Turpin v. Turpin

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Turpin v. Turpin, Wythe 137 (1791),[1] discussed whether a person could give away land and chattel in a will that the person did not own at the time they wrote it but did own when they died.


In February 1789, Peterfield Turpin created a testament giving his brother Horatio Turpin the land and plantation where Peterfield's father Thomas lived plus ten slaves. Peterfield's testament also gave Horatio 732 acres of land in Buckingham County. When Peterfield wrote the testament, he did not own any of these, and only possessed the land in Buckingham County.

Thomas Turpin owned everything listed in Peterfield's testament. In March 1789, Thomas created a testament giving the slaves, the land and plantation where Thomas lived, and the land in Buckingham County to Peterfield.

Thomas died before Peterfield, who died some time before the High Court of Chancery's decision.

Philip Turpin, the plaintiff, was another of Peterfield's brothers. Philip claimed that Peterfield's testament did not control who inherited the land in Buckingham County, the slaves, or the land and plantation where Thomas lived because Peterfield did not own any of those when Peterfield wrote the testament. Therefore, as a common-law heir to Peterfield, Philip argued he was entitled to a share and filed a bill with the High Court of Chancery to claim it.

The Court's Decision

The High Court of Chancery dismissed Philip's bill.

Wythe stated that English common and statutory law was that a testament that awarded land which the testator (i.e., the person who wrote the testament) did not own when they created it was void, even if the testator owned the land when they died. Wythe cited to Butler and Baker's Case as found in Coke's Reports[2], as well as Bunker v. Cook, as discussed in Gilbert's Law of Devises, Revocations, and Last Wills.[3]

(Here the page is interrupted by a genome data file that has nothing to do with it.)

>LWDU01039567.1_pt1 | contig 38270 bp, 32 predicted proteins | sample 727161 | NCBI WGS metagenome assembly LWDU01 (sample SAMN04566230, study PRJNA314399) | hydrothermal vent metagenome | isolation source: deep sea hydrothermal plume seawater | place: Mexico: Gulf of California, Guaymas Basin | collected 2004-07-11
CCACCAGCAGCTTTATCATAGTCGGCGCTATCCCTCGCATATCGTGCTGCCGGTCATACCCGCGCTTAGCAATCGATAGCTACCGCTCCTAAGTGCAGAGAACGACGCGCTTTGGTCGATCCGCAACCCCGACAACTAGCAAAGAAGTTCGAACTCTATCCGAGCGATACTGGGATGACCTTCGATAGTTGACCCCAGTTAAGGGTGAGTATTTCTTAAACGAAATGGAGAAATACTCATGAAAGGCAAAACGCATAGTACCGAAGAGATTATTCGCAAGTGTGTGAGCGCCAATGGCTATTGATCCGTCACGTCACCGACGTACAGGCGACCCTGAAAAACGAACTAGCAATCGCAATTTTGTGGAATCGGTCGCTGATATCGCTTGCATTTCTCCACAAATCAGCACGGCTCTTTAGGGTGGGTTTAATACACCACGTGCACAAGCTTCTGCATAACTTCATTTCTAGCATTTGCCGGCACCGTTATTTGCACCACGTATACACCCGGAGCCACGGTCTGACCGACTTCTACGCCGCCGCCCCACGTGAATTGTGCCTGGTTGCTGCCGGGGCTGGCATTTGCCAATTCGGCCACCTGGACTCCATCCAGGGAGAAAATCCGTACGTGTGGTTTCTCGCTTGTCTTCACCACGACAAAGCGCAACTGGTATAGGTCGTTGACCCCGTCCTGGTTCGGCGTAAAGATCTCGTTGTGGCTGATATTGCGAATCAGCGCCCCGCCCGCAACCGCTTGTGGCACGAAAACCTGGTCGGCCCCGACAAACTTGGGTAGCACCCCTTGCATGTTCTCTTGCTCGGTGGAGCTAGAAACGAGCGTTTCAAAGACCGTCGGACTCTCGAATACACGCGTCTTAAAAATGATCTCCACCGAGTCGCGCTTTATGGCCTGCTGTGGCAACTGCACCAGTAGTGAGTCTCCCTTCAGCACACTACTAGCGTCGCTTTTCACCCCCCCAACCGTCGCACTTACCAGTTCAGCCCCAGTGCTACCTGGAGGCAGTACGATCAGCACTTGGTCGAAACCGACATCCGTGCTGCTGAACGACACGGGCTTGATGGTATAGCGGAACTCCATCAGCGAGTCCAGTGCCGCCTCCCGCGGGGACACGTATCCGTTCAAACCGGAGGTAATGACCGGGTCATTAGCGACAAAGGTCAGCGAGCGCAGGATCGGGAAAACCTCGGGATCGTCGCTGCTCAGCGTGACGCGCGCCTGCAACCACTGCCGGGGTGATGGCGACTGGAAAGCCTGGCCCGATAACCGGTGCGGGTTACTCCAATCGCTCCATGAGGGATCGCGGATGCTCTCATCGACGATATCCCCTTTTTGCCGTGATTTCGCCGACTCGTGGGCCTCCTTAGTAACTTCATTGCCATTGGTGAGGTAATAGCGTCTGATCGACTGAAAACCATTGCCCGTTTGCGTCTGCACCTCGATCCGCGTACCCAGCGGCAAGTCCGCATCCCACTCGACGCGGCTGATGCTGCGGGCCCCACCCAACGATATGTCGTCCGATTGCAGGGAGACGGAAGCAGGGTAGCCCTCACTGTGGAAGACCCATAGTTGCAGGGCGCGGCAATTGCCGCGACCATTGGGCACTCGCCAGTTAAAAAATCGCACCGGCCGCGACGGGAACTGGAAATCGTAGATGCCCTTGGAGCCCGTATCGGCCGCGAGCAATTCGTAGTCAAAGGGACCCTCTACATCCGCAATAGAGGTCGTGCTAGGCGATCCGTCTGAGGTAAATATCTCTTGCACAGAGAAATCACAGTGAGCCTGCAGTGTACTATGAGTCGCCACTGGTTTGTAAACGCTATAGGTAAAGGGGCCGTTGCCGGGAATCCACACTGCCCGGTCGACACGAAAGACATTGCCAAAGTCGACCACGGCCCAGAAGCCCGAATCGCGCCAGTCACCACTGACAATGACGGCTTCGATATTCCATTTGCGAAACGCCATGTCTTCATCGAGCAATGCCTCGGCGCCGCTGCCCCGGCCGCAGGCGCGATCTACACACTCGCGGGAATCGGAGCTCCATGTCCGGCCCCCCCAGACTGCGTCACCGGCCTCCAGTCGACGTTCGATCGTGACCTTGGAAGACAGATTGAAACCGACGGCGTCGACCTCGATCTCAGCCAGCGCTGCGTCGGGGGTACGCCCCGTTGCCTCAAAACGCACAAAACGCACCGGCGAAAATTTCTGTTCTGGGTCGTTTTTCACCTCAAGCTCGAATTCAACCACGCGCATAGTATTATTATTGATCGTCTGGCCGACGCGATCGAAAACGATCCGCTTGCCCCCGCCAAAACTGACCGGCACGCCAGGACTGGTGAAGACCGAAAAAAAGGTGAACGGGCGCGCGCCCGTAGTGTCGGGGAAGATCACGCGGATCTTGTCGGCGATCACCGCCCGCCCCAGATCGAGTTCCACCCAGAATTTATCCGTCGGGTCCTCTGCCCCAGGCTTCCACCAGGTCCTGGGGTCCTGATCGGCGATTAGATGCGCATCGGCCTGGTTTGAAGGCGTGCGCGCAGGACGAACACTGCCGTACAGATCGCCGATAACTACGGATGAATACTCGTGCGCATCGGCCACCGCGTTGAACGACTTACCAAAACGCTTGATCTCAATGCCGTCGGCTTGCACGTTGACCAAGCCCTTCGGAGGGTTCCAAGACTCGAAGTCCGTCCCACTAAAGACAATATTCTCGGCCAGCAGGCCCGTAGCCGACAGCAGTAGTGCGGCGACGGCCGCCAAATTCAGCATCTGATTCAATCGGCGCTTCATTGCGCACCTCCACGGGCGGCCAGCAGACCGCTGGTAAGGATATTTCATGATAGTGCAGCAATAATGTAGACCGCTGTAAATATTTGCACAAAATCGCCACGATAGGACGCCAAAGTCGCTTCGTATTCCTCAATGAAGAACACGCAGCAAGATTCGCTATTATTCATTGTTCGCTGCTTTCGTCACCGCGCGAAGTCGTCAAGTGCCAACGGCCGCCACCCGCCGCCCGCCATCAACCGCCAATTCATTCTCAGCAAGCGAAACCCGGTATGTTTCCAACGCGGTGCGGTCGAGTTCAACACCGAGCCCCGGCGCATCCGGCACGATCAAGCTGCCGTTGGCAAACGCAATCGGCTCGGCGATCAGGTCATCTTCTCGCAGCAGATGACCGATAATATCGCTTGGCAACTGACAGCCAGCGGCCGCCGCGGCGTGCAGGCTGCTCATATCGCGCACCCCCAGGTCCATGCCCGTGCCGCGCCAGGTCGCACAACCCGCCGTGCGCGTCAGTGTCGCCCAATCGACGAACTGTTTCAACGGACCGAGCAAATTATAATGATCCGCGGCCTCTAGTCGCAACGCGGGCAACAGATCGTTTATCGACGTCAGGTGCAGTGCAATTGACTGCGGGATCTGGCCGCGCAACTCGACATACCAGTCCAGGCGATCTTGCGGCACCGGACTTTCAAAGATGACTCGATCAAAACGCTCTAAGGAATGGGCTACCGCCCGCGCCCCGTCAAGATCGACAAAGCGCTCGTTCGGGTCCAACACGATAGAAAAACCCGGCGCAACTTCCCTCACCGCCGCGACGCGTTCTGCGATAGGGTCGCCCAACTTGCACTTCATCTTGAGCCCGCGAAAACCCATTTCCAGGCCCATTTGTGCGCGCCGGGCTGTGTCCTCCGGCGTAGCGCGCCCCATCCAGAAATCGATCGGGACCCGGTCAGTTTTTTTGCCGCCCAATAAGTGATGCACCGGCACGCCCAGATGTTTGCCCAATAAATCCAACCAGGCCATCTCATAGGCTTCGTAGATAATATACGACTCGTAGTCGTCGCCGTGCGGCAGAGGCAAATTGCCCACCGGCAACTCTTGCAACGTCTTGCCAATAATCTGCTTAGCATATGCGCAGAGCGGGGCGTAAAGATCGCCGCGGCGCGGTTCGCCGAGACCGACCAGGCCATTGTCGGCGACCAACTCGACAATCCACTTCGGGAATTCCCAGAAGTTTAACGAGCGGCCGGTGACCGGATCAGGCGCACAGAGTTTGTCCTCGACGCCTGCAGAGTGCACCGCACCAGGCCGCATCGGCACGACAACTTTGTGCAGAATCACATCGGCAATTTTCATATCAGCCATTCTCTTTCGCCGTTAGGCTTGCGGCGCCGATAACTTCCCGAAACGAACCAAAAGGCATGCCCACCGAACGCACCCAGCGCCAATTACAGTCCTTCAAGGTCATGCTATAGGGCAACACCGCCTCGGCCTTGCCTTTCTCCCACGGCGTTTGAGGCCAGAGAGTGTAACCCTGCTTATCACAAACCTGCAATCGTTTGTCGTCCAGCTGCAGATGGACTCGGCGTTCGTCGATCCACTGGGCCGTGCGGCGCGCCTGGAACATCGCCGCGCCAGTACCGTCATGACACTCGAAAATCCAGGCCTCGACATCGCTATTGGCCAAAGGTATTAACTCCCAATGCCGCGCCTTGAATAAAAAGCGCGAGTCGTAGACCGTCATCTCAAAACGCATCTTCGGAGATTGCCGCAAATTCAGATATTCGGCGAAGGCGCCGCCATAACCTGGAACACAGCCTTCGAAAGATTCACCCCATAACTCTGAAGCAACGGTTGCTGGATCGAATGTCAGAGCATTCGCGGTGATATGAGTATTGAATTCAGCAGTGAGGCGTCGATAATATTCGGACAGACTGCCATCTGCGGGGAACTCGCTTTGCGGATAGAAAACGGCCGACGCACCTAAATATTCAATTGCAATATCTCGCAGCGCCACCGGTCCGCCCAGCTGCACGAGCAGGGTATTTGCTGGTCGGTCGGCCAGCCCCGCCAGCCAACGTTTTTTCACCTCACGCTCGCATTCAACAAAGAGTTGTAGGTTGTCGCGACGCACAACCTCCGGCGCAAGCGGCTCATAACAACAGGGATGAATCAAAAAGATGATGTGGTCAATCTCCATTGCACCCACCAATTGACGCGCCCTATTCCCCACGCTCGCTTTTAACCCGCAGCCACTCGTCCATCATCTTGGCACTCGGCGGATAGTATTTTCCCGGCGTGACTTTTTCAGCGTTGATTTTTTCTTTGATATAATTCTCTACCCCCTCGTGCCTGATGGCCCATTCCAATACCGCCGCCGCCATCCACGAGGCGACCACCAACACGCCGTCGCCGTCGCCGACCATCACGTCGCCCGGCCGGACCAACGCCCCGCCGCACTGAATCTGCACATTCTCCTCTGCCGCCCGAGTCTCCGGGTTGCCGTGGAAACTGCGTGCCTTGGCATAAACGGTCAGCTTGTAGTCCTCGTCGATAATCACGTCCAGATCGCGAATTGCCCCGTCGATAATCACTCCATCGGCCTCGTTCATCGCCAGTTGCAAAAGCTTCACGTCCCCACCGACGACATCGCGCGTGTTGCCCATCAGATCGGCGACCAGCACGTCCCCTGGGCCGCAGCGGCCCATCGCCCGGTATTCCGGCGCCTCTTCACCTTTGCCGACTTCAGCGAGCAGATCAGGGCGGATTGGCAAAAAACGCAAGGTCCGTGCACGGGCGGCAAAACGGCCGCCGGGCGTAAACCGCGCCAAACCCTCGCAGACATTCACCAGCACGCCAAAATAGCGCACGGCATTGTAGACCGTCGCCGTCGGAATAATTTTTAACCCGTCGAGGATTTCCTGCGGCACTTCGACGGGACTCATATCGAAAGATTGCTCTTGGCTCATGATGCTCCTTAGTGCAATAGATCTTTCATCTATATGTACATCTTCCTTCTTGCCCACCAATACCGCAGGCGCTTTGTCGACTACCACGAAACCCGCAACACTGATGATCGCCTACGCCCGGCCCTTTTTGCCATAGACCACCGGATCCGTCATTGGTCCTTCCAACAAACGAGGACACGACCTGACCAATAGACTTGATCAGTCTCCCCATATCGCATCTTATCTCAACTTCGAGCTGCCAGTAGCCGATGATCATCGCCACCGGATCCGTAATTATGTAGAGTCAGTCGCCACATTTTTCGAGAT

Wythe noted, however, that a 1785 Virginia statute changed the state's law so that a person twenty-one years or older (who was not a married woman) could award land in a testament whether they owned that land at the time they created the testament or at the time they died.[4] The question then became what exactly did Peterfield do when he wrote the testament giving the land and slaves to Horatio?

If Peterfield was giving Horatio the rights to the property Peterfield had at the time the testament was created, then the award was void, unless - as Roman civil law allowed - the testament also bound the executor of Peterfield's estate to use the estate's proceeds to purchase the land Peterfield did not own in order to give it to Horatio. Here, Wythe referred to Justinian's Institutes[5] and Code[6], which said that a person could bequeath another's property to an heir. Wythe did not mention it, but these two sections of the Corpus Juris Civilis added that a person could only bequeath another's property if they knew it belonged to someone else. If the person genuinely thought they owned the property, they could only bequeath the property to a very close relation - the idea being that the person would still have bequeathed the property to that heir had they known they did not really own it.

Reasoning that the law prefers to interpret testaments in a way that keeps them valid, Wythe chose to read Peterfield's words as giving Horatio a future interest in the land; i.e., Horatio would get whatever interest in the described land Peterfield had when Peterfield died. By this reading, Peterfield's award to Horatio of the land in Buckingham County and the land where Thomas lived were valid.

The 1785 Virginia statute only discussed bequeathing land, though, so Wythe proceeded to the next question: did Peterfield make a valid award of ten named slaves to Horatio, even though Peterfield did not own those slaves when he wrote the testament?